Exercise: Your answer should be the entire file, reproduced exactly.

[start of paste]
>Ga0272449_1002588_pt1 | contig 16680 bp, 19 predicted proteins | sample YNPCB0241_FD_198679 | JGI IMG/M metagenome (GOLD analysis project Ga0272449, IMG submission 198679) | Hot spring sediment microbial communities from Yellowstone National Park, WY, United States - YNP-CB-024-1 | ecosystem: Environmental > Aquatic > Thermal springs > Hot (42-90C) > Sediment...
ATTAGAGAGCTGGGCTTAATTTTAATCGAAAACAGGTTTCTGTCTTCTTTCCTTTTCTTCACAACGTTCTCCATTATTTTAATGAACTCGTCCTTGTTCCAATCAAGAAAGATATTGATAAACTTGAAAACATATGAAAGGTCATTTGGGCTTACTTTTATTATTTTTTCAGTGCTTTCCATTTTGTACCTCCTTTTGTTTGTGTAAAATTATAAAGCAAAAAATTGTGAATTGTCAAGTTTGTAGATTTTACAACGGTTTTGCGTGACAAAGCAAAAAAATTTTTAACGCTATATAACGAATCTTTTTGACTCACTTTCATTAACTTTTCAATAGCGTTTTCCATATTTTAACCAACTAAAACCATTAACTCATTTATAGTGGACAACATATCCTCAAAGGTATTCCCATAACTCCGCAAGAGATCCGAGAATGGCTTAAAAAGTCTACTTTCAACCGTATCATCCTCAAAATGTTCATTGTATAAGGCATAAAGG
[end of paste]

>Ga0272449_1002588_pt1 | contig 16680 bp, 19 predicted proteins | sample YNPCB0241_FD_198679 | JGI IMG/M metagenome (GOLD analysis project Ga0272449, IMG submission 198679) | Hot spring sediment microbial communities from Yellowstone National Park, WY, United States - YNP-CB-024-1 | ecosystem: Environmental > Aquatic > Thermal springs > Hot (42-90C) > Sediment...
ATTAGAGAGCTGGGCTTAATTTTAATCGAAAACAGGTTTCTGTCTTCTTTCCTTTTCTTCACAACGTTCTCCATTATTTTAATGAACTCGTCCTTGTTCCAATCAAGAAAGATATTGATAAACTTGAAAACATATGAAAGGTCATTTGGGCTTACTTTTATTATTTTTTCAGTGCTTTCCATTTTGTACCTCCTTTTGTTTGTGTAAAATTATAAAGCAAAAAATTGTGAATTGTCAAGTTTGTAGATTTTACAACGGTTTTGCGTGACAAAGCAAAAAAATTTTTAACGCTATATAACGAATCTTTTTGACTCACTTTCATTAACTTTTCAATAGCGTTTTCCATATTTTAACCAACTAAAACCATTAACTCATTTATAGTGGACAACATATCCTCAAAGGTATTCCCATAACTCCGCAAGAGATCCGAGAATGGCTTAAAAAGTCTACTTTCAACCGTATCATCCTCAAAATGTTCATTGTATAAGGCATAAAGG